POLITICS

Arizona Sheriff Arpaio Conducts Major Sweep, ACLU Says It Violates Court Orders

PHOENIX - JULY 29:  Maricopa County Sheriff Joe Arpaio speaks to the media in front of his county jail on July 29, 2010 in Phoenix, Arizona, the day Arizona's immigration enforcement law SB 1070 went into effect. Although U.S. District Court Judge Susan Bolton suspended several controversial provisions of the law the previous day, Arpaio said he did not need the law in order to detain undocumented immigrants during his planned crime sweep in Phoenix.  (Photo by John Moore/Getty Images)

PHOENIX - JULY 29: Maricopa County Sheriff Joe Arpaio speaks to the media in front of his county jail on July 29, 2010 in Phoenix, Arizona, the day Arizona's immigration enforcement law SB 1070 went into effect. Although U.S. District Court Judge Susan Bolton suspended several controversial provisions of the law the previous day, Arpaio said he did not need the law in order to detain undocumented immigrants during his planned crime sweep in Phoenix. (Photo by John Moore/Getty Images)  (2010 Getty Images)

Sheriff Joe Arpaio conducted an arrest sweep over the weekend, and the American Civil Liberties Union is calling it a violation of court orders that require him to get approval before doing so.

The Maricopa County, Ariz. sheriff, whom courts have said has engaged in profiling of Latinos –and going after those he and his officers suspect of being in the country unlawfully – defended the sweeps, saying they were about crime, not immigrants.

U.S. District Judge Murray Snow found in May that the Maricopa County Sheriff's Office and Arpaio singled out Latinos and kept them in unreasonably prolonged detentions.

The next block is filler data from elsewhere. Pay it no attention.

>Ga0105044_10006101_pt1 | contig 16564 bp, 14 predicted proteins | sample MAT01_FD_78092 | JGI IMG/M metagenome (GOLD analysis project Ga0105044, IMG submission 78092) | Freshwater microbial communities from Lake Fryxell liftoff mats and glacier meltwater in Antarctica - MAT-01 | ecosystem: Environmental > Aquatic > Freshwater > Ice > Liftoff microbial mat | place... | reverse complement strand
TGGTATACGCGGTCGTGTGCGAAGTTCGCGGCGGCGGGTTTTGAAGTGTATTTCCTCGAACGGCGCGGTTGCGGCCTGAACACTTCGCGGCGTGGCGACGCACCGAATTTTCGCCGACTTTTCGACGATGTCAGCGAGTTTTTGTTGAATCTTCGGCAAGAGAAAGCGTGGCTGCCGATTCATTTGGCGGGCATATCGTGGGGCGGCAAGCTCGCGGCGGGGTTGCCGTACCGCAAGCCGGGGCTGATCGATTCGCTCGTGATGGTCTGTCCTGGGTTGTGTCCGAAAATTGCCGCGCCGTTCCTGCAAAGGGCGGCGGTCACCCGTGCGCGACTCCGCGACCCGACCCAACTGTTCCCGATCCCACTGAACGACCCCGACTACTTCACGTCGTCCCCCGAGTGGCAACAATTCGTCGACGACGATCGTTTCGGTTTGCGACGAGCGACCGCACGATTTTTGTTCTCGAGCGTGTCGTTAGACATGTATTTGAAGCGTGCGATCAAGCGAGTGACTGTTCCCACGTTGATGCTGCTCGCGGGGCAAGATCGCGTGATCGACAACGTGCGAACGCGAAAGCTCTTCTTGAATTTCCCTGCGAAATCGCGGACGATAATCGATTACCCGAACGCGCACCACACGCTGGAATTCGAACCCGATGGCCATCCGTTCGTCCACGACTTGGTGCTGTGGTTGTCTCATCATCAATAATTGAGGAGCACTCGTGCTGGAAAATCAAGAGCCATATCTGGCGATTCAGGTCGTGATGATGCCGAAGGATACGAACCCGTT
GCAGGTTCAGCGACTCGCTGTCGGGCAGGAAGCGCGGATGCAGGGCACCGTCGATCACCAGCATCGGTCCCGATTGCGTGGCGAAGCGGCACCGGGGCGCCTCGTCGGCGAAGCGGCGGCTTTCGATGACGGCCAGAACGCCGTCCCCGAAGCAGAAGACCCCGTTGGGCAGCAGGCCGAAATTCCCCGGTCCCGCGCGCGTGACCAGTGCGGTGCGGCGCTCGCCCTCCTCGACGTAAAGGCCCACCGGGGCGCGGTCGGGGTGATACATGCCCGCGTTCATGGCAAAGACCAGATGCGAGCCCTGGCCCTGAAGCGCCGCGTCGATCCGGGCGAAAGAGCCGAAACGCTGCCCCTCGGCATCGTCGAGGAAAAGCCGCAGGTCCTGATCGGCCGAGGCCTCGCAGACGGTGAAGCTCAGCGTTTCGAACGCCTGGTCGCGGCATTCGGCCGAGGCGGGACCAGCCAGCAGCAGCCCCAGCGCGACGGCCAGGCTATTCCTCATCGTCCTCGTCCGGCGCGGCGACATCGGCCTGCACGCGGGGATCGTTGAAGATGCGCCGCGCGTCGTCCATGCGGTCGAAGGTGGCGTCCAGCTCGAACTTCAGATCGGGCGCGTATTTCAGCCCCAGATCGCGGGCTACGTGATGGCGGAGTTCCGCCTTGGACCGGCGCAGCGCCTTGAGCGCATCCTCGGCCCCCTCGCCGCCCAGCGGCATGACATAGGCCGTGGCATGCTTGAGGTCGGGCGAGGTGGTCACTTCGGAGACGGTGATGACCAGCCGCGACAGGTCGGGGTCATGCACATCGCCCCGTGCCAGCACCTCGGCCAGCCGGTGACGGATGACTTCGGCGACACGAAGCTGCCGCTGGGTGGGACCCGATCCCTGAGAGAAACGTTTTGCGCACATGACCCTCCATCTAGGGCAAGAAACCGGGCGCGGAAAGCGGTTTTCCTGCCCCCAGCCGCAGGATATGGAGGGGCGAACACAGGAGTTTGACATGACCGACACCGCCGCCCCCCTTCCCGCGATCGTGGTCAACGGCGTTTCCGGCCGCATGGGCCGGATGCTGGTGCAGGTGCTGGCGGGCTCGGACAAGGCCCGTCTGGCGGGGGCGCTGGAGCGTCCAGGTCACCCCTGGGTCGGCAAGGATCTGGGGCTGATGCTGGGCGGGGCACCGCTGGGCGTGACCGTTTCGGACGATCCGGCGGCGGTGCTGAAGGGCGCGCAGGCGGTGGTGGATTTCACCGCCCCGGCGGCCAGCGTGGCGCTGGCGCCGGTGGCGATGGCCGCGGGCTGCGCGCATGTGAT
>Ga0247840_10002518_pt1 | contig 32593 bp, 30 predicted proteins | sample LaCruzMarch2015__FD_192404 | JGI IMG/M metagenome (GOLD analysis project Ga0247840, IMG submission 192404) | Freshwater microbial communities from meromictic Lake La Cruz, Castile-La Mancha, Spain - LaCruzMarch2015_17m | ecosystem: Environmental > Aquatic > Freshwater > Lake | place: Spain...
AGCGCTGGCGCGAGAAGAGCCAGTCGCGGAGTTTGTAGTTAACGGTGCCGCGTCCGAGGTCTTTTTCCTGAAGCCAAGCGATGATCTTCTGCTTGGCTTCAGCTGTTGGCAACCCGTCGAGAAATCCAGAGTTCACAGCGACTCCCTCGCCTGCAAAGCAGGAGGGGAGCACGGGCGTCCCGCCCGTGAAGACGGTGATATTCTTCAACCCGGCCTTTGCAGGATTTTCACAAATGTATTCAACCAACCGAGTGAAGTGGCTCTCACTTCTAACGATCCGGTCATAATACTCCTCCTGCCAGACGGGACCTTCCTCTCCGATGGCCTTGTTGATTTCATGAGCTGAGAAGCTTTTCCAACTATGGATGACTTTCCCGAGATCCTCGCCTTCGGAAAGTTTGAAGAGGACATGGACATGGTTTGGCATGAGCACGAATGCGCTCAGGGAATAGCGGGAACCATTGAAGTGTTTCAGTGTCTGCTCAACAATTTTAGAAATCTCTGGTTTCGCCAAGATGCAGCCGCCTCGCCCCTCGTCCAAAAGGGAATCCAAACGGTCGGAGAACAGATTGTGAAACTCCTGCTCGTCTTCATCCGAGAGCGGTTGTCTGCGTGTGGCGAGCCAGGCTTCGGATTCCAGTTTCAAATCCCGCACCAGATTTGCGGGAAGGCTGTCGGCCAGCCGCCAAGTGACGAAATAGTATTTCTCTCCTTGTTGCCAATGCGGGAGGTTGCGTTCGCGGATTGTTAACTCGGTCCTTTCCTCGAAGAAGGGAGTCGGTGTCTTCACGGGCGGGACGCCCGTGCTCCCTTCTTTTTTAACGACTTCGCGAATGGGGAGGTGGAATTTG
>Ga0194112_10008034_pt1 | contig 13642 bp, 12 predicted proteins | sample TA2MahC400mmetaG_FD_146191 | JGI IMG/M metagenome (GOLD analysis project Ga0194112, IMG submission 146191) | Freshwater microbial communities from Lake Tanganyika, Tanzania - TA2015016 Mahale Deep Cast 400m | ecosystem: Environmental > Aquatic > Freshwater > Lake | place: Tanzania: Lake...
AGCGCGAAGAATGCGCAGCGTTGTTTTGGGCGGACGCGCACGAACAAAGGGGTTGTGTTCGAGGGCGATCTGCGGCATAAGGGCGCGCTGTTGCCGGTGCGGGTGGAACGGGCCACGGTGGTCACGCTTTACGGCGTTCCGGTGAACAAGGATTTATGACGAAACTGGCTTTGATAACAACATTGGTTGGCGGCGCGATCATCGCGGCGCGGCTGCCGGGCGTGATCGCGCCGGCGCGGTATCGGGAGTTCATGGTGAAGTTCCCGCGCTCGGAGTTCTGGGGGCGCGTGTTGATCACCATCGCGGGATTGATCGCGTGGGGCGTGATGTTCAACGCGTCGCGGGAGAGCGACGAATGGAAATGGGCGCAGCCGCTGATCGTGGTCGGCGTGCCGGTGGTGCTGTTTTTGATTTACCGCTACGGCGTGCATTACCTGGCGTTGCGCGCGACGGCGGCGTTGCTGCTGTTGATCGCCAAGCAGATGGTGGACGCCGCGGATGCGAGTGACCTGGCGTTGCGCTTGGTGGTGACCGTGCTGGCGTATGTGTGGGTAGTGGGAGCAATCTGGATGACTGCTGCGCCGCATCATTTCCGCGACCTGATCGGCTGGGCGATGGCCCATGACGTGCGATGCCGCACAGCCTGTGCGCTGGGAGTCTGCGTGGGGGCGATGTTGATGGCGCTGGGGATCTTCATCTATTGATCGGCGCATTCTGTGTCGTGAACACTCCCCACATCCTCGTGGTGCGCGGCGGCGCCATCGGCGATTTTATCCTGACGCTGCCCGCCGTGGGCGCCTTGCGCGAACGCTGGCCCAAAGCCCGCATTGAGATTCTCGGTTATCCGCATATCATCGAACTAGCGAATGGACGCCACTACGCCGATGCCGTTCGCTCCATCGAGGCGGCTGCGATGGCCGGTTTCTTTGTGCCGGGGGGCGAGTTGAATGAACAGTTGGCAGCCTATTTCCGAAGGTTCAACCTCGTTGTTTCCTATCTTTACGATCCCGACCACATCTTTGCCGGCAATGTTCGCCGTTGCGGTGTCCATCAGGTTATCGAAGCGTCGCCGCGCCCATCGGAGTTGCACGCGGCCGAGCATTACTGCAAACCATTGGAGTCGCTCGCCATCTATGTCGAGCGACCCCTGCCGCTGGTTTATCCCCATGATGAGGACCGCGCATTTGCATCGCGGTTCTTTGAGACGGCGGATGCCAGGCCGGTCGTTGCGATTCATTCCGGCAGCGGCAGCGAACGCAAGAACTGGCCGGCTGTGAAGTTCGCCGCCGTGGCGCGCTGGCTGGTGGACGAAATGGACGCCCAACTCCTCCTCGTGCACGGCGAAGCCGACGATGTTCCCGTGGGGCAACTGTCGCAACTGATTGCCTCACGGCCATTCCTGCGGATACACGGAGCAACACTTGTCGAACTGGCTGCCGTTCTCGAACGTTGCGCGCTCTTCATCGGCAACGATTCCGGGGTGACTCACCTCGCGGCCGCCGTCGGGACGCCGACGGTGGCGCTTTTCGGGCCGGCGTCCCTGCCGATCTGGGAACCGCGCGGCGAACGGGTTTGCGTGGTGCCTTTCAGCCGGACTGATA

Earlier this month, a federal judge ordered the appointment of an independent monitor and a community advisory board to ensure that Arpaio is complying with constitutional requirements after finding his office engages in profiling of Latinos.

"This operation is geared toward crime, [it is] not an illegal immigration operation,” said Arpaio, according to azfamily.com. "Do not arouse the wrath of this sheriff.”

The sweep resulted in 37 arrests, 127 citations and the towing of 15 cars, according to the website.

Arpaio said he wanted to let it be known, in no uncertain terms, that his officers are not backing down from enforcing the laws, despite federal investigations of his department and court findings.

"They know what they're doing, they are professional and will continue to do their job in a professional manner,” said Arpaio, according to azfamily.com.

The ACLU, which has taken a lead role in suing the sheriff’s office on assertions of profiling, filed a violations complaint because, the organization says, Arpaio did not give enough advance notice of the sweep.

"We were surprised by it; we had no prior notice," said Dan Pochoda of the ACLU, according to the website.

The ACLU says Sheriff Arpaio must notify the court monitor of any large operation. The ACLU says it was only given a one-day notice – insufficient, it said, for reviewing the plans.

The Associated Press contributed to this story.

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